“This project highlights the complexity and competing needs of our system. But moreover, it showcases a solution,” said DWR Director Karla Nemeth. “Our work as water managers in the 21st century is to steward California’s diversity and beauty, while also ensuring public safety and water supply reliability. We can no longer choose one over the other. It’s not a trade-off analysis. We can and must ensure that all of our complex projects achieve multiple benefits, guided by a vision of long-term sustainability and public safety amid a changing climate.”
The Yolo Bypass is a critical part of the state’s flood control system, receiving flood waters from major rivers including the American, Sacramento, and Feather. When flooded, the bypass becomes one of the largest seasonal floodplains in the Delta, and a migration corridor for dozens of native fish species including Chinook salmon, steelhead, and green sturgeon.
The Fremont Weir, constructed almost 100 years ago to protect the region from flood waters, poses an obstacle for anadromous fish returning to their spawning grounds. The fish ladder currently in place provides inadequate fish passage, causing migratory delay and loss of life. The Fremont Weir modification project modernizes the structure and widens the channel through which the fish swim to ease their passage to upstream habitat.
This project complies with the 2009 National Marine Fisheries Service’s (NMFS) Biological Opinion on the Long-Term Operations of the Central Valley Project and State Water Project. The 2009 NMFS Biological Opinion recognized the importance of floodplain rearing habitat in, and fish passage throughout, the Yolo Bypass and requires DWR and Reclamation to complete several projects that accomplish these goals.
“We are pleased to provide the funding for the Fremont Weir construction effort as part of our work under the 2009 NMFS Biological Opinion,” said Reclamation Mid-Pacific Regional Director David Murillo. “The Fremont Weir is a prime example of what we can do when state and federal partners work together for water supply reliability in California. The State Water Project and the Central Valley Project are inextricably linked, and we have to work together, as we have done with this project, if we are to meet the needs of Californians.”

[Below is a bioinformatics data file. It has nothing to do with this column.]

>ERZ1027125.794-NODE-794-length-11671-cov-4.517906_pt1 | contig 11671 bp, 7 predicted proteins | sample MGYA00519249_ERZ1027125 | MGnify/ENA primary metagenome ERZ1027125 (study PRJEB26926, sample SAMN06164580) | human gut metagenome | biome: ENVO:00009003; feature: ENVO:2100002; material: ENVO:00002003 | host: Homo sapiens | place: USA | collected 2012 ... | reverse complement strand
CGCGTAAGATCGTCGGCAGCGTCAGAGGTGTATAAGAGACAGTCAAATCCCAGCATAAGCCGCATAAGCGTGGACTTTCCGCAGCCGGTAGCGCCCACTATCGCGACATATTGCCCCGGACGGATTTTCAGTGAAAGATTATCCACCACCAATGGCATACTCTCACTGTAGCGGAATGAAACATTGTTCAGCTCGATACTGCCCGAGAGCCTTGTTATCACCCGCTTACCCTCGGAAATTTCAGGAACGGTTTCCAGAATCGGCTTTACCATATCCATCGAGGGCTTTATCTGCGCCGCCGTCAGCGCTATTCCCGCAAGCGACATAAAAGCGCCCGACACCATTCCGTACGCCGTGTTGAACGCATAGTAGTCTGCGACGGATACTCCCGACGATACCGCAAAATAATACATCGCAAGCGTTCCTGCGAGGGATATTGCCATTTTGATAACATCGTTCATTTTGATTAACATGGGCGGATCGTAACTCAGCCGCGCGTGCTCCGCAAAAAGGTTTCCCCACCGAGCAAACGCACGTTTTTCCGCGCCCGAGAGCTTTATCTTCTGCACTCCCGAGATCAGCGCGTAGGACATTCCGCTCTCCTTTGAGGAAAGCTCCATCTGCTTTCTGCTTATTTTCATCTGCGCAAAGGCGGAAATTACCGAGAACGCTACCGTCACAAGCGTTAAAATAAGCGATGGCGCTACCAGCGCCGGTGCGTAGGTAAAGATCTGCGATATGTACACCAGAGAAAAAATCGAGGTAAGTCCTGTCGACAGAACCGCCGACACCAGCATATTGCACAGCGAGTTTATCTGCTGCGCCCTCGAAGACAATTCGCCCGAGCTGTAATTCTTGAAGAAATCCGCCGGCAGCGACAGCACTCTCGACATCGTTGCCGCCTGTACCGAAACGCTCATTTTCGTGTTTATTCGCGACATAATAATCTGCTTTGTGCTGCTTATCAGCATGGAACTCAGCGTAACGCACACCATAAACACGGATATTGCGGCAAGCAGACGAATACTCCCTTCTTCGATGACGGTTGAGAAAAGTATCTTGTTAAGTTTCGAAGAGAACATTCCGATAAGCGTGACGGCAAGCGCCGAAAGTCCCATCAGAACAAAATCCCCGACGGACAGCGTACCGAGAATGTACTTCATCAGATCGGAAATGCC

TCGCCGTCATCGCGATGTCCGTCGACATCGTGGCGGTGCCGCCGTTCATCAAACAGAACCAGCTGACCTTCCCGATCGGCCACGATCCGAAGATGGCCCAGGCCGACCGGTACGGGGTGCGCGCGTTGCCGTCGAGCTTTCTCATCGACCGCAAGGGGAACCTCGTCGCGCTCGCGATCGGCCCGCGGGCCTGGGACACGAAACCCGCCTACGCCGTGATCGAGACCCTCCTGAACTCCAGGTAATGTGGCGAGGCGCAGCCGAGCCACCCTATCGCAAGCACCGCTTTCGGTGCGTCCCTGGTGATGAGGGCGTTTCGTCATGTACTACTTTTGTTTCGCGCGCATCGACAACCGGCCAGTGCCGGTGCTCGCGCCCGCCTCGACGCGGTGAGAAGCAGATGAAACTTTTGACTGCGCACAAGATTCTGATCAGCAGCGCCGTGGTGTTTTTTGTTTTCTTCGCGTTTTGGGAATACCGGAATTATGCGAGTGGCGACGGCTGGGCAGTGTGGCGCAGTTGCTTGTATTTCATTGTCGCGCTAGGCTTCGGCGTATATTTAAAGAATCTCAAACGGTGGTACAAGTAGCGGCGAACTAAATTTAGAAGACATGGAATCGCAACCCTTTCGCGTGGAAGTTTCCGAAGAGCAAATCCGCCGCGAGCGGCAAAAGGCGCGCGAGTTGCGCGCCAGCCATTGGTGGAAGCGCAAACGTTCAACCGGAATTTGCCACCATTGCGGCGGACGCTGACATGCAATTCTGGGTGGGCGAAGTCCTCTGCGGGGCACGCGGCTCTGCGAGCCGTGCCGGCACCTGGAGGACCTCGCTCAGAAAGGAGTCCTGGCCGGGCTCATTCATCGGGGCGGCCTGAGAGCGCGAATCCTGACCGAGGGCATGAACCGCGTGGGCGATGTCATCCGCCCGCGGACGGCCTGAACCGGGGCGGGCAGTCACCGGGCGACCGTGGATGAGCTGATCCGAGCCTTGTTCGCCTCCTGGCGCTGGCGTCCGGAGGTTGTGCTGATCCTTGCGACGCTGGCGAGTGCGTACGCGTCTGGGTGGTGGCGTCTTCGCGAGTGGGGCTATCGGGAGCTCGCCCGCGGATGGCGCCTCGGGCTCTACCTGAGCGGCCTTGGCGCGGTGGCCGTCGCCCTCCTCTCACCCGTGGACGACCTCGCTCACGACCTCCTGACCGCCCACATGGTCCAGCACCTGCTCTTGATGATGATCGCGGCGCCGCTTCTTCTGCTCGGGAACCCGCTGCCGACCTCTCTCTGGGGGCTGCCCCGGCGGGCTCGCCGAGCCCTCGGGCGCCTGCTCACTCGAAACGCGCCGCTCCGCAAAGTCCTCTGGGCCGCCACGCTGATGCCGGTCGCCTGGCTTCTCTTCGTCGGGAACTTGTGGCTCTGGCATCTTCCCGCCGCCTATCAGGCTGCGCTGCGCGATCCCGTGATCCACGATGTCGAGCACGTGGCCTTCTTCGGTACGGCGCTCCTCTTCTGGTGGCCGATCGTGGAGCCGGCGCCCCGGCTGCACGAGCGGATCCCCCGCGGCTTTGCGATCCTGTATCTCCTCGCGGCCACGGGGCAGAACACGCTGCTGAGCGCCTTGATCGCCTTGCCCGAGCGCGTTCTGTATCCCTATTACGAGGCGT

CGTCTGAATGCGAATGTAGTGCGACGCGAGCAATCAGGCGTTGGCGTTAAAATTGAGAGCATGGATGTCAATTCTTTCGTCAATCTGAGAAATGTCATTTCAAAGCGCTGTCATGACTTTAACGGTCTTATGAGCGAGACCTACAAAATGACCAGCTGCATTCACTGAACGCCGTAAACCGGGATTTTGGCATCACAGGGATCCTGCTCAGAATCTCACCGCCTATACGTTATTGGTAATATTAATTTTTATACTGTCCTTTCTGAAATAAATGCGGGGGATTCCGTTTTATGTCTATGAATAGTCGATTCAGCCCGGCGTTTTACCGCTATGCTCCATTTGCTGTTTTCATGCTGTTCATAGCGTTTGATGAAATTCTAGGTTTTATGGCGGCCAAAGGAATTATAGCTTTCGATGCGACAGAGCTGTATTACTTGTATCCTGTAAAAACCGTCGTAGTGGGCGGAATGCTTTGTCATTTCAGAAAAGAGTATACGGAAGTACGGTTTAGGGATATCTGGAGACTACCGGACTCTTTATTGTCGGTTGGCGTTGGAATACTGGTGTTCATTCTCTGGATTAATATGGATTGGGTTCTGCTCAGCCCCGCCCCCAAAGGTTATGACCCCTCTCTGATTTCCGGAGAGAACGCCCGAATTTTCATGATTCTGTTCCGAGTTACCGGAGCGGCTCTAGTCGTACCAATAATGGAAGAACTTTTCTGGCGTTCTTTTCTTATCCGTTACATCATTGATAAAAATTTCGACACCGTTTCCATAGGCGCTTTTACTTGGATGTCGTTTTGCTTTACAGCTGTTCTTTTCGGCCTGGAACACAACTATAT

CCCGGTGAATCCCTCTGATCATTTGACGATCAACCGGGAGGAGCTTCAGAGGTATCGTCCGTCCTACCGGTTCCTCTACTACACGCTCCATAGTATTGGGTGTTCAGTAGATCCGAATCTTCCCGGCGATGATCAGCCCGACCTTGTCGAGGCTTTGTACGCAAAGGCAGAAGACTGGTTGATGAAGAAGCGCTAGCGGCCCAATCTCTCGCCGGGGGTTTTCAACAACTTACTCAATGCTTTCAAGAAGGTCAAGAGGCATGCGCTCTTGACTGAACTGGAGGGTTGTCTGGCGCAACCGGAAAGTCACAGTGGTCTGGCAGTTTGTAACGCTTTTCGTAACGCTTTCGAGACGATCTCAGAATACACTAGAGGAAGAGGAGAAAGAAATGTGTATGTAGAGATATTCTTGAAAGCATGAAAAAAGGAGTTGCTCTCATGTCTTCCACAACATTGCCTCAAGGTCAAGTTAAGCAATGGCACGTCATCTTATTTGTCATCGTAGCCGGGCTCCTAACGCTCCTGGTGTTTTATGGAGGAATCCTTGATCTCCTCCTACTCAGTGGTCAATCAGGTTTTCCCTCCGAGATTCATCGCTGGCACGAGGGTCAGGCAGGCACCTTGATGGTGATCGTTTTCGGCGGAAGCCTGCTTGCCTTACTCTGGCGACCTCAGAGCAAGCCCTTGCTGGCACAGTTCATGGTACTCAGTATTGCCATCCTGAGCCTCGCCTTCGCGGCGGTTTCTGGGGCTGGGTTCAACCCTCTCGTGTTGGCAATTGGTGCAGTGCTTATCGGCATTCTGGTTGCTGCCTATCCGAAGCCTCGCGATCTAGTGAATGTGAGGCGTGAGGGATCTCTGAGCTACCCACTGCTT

This project is part of a larger vision to restore Delta habitat for native fish and wildlife. Launched three years ago by Governor Edmund G. Brown, the California EcoRestore Initiative is a multi-agency effort to accelerate the restoration of at least 30,000 acres of critical Delta habitat. Six EcoRestore projects are breaking ground this year. Three of the six projects are required mitigation for the State Water Project and Central Valley Project, and the other three support landscape-level tidal and floodplain restoration in the Delta.
“Today we celebrate both the indomitable spirit of California’s native fish, and the indomitable spirit of those working to protect them,” said California Natural Resources Secretary John Laird. “Through large-scale conservation actions, we can begin reversing trends of species declines, and create the healthy environments we all want future generations to experience. This project turns what is primarily a flood control facility into one that serves multiple benefits. May today be but the first celebration in a year full of reasons to celebrate.”